Golf and Biodiversity: Help for the ant
Anyone standing in front of an ant hill often wonders how many of the six-legged insects could possibly be cavorting in this confined space. Researchers at the Universities of Würzburg and Hong Kong have also addressed a similar question about the extraordinary ant population worldwide among the approximately 30,000 estimated species. The publication of the study on the global ant population in the journal Proceedings of the National Academy of Sciences (PNAS) states that 20 quadrillion ants are believed to live on Earth worldwide.
According to a National Geographic publication, the study by the team led by lead author Sabine Nooten and biologist Patrick Schultheiss used data sets from around the world and compiled a total of 489 studies on ground- and tree-dwelling ant species into one database.
In addition to the absolute figure, the research report primarily provides facts from which impressive plastic dimensions emerge. The biomass of 20 quadrillion (“a 20 with 15 zeros”) ants would thus yield twelve megatons of carbon, which would correspond to about 20 percent of the mass of the entire human race. The biomass of all wild birds and mammals together would thus be less than that of ants.
Great ant mortality
Just as around the globe, German golf courses are bustling with ants, which are an extremely useful link in the cycle of nature. Ants make a massive difference in the truest sense of the word. According to the study results from the two universities, the busy collectors transport around 13 tons of soil per hectare of land worldwide every year.
In addition, they also spread seeds of plants and clean their environment from carrion and pests. In addition, the insects themselves provide an important food supply for other animals such as woodpeckers, swallows or capercaillie.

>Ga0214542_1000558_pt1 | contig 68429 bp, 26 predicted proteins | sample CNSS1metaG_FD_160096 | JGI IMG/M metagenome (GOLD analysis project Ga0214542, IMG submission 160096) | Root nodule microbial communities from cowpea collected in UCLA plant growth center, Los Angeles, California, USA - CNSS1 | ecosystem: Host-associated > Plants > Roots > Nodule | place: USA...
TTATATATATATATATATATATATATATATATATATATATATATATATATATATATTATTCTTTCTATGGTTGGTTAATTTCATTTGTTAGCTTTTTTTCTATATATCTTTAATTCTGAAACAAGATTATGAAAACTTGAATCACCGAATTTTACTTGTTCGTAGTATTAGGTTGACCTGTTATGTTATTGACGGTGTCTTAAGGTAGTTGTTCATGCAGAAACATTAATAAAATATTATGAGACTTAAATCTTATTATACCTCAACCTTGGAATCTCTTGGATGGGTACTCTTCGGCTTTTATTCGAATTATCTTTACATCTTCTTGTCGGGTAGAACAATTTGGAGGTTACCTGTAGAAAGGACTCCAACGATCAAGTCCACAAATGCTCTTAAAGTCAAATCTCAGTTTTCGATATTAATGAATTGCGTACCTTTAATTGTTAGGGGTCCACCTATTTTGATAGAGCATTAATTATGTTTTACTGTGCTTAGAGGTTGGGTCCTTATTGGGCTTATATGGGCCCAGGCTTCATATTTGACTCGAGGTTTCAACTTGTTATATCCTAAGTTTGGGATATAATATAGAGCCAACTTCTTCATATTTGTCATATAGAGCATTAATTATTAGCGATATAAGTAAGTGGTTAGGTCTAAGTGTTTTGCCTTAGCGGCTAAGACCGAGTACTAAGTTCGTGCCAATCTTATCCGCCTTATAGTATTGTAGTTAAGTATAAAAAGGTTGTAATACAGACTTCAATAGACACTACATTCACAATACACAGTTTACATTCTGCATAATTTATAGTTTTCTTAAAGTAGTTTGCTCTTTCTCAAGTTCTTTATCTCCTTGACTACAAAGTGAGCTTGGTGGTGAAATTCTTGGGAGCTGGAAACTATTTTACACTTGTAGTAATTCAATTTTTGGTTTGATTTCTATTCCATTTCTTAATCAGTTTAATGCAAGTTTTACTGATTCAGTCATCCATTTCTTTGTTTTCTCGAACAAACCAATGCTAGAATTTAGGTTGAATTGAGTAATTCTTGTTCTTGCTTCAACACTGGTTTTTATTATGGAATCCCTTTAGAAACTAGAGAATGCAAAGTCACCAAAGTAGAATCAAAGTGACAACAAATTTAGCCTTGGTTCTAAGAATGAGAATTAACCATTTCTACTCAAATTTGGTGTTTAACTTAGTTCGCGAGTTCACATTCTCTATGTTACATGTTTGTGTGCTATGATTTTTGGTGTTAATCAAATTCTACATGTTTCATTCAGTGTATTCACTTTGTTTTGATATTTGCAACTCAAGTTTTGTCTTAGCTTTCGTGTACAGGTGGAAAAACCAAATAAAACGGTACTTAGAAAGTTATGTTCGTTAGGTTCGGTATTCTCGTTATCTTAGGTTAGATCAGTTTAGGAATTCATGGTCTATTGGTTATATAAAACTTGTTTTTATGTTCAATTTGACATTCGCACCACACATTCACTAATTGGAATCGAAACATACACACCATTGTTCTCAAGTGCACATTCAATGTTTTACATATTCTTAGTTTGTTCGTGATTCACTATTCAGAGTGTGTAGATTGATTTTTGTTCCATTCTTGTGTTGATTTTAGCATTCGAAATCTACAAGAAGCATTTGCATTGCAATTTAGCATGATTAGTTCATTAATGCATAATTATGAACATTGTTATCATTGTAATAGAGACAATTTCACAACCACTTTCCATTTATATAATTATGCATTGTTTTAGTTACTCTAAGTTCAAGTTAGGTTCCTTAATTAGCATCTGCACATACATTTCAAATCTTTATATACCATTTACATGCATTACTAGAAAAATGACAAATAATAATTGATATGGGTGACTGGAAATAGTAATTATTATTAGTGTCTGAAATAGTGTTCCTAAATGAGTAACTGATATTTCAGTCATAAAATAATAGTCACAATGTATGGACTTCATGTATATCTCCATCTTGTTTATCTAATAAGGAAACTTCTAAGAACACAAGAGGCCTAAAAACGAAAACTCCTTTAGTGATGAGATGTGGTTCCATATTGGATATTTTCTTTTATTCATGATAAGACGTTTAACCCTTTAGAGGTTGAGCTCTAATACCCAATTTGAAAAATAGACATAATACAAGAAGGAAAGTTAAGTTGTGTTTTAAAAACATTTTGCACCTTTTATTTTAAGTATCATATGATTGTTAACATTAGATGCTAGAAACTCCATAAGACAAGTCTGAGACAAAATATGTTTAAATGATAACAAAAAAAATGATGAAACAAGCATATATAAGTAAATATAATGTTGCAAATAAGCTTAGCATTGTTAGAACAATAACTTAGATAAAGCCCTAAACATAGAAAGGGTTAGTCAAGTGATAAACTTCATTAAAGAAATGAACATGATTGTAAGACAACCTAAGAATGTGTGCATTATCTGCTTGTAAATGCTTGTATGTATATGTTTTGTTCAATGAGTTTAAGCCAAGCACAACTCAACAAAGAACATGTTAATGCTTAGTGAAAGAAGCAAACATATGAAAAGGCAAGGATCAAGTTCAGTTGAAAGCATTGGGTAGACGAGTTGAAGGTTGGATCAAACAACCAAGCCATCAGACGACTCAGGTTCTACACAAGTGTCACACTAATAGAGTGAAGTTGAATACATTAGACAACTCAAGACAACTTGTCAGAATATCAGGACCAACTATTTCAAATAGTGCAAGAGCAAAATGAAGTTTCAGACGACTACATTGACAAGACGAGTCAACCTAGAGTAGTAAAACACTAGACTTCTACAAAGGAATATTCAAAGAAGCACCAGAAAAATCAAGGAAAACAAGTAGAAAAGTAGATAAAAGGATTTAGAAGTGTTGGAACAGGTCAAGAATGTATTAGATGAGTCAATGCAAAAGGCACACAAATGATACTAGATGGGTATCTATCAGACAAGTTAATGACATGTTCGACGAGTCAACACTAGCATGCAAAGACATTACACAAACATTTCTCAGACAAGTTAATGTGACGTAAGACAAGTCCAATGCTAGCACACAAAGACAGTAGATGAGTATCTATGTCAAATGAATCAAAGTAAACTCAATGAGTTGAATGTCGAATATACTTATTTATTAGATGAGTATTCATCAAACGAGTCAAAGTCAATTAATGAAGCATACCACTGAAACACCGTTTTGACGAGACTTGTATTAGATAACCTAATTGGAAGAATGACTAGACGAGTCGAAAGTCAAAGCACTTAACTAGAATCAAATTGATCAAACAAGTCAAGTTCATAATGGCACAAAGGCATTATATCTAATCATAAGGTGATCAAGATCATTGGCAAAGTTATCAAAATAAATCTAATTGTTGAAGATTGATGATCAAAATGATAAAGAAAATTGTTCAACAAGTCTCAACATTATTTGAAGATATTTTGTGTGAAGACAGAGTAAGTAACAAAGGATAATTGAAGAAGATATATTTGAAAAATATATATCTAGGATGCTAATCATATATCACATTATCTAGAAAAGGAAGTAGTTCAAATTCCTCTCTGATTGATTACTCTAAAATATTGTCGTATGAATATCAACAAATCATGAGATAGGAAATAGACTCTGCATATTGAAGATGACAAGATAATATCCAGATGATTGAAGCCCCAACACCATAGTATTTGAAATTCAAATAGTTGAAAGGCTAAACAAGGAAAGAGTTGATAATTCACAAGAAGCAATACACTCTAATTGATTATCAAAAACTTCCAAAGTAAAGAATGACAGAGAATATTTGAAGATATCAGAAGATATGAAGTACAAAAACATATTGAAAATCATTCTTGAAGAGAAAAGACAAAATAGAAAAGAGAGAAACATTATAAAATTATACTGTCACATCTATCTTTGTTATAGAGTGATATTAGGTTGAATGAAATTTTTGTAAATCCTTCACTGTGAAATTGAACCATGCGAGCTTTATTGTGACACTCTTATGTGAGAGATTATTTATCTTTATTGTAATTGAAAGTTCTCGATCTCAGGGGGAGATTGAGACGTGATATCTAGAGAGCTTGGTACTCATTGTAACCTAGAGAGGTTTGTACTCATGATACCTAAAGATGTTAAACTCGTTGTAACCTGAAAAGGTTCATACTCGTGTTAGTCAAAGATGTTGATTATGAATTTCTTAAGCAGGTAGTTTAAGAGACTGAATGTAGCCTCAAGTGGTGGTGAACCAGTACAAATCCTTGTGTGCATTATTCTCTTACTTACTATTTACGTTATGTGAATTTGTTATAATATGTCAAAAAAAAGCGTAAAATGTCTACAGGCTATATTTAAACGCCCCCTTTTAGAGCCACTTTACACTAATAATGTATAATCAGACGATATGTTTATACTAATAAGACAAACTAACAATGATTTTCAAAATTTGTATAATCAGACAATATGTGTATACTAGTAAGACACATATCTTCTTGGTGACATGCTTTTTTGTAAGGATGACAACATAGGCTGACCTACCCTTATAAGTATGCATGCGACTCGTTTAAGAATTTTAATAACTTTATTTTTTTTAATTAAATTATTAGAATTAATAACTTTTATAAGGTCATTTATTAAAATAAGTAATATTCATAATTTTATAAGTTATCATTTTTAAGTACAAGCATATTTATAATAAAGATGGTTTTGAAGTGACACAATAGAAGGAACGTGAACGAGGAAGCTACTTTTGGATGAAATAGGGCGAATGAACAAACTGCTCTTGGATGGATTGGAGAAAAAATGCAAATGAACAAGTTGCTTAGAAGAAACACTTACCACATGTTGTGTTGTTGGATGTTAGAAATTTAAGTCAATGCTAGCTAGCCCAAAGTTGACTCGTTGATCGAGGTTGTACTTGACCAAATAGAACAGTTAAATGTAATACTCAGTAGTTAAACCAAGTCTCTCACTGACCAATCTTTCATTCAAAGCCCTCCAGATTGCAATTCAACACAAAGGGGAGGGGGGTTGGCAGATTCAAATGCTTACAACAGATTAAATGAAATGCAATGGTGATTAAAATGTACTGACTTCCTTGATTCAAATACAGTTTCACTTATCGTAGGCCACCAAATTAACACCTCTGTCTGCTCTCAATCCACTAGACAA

In Germany, however, experts have been sounding the alarm for years regarding the growth of ant populations for a variety of reasons. “We have been experiencing extreme ant mortality for six years,” Hubert Fleischmann, a volunteer ant conservationist in Bavaria.
Expert knowledge in demand
Golf courses have the potential to change this situation. Large unprotected areas, structurally rich areas with hedgerows, trees, roughs and biotopes serve as suitable habitats. These are found on some golf courses in particular, but are otherwise rare on this scale in general.
The prerequisite for proper handling of highly endangered species, however, requires expert knowledge, which is usually rarely found on golf courses. For example, removing or relocating an ant hill on a golf course can have a massive impact on the ecosystem.
The recent study results also provide opportunities for classification in the distribution of species according to habitat. According to the study, species that prefer to live close to the ground are mainly found in arid regions. The density of tree-dwelling ant species is highest in forests and lowest in highly urbanized and human-dominated regions, he said.
The scientists hope their latest study will trigger further findings that are also of interest from the perspective of golf course operators. Indeed, changes in climatic conditions will be incorporated into future work to better assess the distribution and dispersal of ants. Environmental influences such as the recent heat wave could potentially have had a negative impact in this context.